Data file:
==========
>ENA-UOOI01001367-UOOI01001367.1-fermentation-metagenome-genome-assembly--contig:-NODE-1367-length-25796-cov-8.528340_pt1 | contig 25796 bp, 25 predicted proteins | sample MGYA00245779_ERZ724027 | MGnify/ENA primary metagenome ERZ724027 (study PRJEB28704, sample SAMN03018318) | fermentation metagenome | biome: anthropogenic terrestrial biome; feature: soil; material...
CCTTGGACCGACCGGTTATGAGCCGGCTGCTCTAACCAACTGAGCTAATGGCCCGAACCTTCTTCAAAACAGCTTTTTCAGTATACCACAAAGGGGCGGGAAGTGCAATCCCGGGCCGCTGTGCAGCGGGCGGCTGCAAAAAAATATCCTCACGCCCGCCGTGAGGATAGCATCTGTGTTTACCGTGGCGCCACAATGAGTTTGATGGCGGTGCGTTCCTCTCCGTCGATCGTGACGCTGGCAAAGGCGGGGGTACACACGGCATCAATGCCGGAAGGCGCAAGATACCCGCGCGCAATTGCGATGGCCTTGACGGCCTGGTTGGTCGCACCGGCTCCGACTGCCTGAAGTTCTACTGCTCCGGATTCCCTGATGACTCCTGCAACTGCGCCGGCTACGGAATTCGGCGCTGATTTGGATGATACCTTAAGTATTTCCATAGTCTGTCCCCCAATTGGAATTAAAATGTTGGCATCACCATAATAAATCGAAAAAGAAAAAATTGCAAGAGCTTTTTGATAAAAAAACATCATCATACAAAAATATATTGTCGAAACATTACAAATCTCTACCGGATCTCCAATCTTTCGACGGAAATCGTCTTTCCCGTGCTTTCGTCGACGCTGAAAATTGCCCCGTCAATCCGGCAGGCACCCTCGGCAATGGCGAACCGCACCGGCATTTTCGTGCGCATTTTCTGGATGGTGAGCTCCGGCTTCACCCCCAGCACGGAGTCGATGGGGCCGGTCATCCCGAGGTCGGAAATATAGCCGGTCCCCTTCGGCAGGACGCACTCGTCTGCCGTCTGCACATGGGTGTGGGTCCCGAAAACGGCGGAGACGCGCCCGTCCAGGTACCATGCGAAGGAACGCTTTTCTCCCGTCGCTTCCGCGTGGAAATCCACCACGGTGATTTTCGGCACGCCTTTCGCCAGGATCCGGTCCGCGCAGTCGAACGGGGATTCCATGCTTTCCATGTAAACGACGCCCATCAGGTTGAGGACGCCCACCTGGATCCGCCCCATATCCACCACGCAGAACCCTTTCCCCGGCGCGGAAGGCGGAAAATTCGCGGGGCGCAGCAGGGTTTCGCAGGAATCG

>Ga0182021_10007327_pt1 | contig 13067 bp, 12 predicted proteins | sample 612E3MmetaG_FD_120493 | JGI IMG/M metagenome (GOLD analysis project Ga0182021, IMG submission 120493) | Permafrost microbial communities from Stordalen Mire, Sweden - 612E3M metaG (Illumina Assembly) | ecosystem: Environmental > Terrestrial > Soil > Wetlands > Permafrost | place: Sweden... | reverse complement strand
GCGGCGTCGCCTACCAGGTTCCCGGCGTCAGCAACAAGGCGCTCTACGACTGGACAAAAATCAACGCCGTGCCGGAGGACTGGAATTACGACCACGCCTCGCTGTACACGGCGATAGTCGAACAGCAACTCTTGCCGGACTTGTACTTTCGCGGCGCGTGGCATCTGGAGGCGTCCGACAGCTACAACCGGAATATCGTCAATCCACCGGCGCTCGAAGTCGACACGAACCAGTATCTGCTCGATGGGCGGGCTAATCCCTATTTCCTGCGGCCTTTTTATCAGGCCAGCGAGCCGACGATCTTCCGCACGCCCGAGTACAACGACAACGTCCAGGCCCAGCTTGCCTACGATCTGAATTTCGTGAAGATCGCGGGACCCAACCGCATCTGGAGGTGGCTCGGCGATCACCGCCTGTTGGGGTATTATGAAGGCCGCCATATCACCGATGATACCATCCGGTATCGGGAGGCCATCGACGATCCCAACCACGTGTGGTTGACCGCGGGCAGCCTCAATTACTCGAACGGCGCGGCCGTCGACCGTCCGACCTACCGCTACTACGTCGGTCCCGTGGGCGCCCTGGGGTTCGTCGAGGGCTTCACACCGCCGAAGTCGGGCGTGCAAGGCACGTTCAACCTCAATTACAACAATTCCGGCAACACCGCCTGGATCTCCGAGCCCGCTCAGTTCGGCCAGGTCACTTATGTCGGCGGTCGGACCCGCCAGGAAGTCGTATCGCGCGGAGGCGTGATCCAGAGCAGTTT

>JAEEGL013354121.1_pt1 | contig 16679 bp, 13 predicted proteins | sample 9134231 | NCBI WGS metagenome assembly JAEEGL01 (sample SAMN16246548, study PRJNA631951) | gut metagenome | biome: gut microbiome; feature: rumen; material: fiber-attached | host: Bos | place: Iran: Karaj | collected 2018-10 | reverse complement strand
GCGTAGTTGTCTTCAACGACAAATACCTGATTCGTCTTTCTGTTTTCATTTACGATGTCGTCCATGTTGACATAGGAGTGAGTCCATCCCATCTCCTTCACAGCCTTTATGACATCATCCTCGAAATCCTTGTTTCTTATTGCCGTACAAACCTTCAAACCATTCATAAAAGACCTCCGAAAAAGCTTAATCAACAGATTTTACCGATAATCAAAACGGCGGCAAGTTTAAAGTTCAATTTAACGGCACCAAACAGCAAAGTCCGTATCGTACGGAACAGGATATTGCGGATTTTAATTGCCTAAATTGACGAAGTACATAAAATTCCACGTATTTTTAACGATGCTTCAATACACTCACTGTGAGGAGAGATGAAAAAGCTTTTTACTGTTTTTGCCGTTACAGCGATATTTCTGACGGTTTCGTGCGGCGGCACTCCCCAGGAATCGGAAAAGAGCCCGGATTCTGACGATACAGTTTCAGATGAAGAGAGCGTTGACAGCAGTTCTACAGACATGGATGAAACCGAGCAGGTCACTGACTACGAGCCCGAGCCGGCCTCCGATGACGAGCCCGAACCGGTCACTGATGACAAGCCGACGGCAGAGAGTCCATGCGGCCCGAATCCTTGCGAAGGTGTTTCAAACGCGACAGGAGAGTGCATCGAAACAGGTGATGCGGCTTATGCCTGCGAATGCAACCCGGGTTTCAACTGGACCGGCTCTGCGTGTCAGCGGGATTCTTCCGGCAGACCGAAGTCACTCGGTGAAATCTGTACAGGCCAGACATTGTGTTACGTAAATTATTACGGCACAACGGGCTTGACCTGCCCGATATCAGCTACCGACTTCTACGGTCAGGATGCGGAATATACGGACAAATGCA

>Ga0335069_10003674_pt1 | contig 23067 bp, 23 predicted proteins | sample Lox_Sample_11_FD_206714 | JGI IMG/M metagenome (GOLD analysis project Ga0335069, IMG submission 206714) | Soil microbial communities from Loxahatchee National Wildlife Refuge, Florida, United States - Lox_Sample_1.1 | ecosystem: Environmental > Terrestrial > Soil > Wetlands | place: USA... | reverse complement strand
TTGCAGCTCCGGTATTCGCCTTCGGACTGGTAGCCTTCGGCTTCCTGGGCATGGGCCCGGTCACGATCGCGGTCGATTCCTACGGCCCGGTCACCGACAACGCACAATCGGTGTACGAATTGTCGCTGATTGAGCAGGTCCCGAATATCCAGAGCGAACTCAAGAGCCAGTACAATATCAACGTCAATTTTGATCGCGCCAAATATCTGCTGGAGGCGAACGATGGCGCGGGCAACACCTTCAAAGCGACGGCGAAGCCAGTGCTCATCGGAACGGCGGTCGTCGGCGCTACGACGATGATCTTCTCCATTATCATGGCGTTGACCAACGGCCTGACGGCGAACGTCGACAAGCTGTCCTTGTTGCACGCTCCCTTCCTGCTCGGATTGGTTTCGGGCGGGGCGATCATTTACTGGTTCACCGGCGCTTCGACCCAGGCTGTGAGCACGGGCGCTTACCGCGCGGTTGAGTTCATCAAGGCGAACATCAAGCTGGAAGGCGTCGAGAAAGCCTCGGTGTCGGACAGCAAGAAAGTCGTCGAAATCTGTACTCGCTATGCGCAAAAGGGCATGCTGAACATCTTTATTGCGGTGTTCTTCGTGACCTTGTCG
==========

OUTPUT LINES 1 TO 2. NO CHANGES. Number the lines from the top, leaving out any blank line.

>ENA-UOOI01001367-UOOI01001367.1-fermentation-metagenome-genome-assembly--contig:-NODE-1367-length-25796-cov-8.528340_pt1 | contig 25796 bp, 25 predicted proteins | sample MGYA00245779_ERZ724027 | MGnify/ENA primary metagenome ERZ724027 (study PRJEB28704, sample SAMN03018318) | fermentation metagenome | biome: anthropogenic terrestrial biome; feature: soil; material...
CCTTGGACCGACCGGTTATGAGCCGGCTGCTCTAACCAACTGAGCTAATGGCCCGAACCTTCTTCAAAACAGCTTTTTCAGTATACCACAAAGGGGCGGGAAGTGCAATCCCGGGCCGCTGTGCAGCGGGCGGCTGCAAAAAAATATCCTCACGCCCGCCGTGAGGATAGCATCTGTGTTTACCGTGGCGCCACAATGAGTTTGATGGCGGTGCGTTCCTCTCCGTCGATCGTGACGCTGGCAAAGGCGGGGGTACACACGGCATCAATGCCGGAAGGCGCAAGATACCCGCGCGCAATTGCGATGGCCTTGACGGCCTGGTTGGTCGCACCGGCTCCGACTGCCTGAAGTTCTACTGCTCCGGATTCCCTGATGACTCCTGCAACTGCGCCGGCTACGGAATTCGGCGCTGATTTGGATGATACCTTAAGTATTTCCATAGTCTGTCCCCCAATTGGAATTAAAATGTTGGCATCACCATAATAAATCGAAAAAGAAAAAATTGCAAGAGCTTTTTGATAAAAAAACATCATCATACAAAAATATATTGTCGAAACATTACAAATCTCTACCGGATCTCCAATCTTTCGACGGAAATCGTCTTTCCCGTGCTTTCGTCGACGCTGAAAATTGCCCCGTCAATCCGGCAGGCACCCTCGGCAATGGCGAACCGCACCGGCATTTTCGTGCGCATTTTCTGGATGGTGAGCTCCGGCTTCACCCCCAGCACGGAGTCGATGGGGCCGGTCATCCCGAGGTCGGAAATATAGCCGGTCCCCTTCGGCAGGACGCACTCGTCTGCCGTCTGCACATGGGTGTGGGTCCCGAAAACGGCGGAGACGCGCCCGTCCAGGTACCATGCGAAGGAACGCTTTTCTCCCGTCGCTTCCGCGTGGAAATCCACCACGGTGATTTTCGGCACGCCTTTCGCCAGGATCCGGTCCGCGCAGTCGAACGGGGATTCCATGCTTTCCATGTAAACGACGCCCATCAGGTTGAGGACGCCCACCTGGATCCGCCCCATATCCACCACGCAGAACCCTTTCCCCGGCGCGGAAGGCGGAAAATTCGCGGGGCGCAGCAGGGTTTCGCAGGAATCG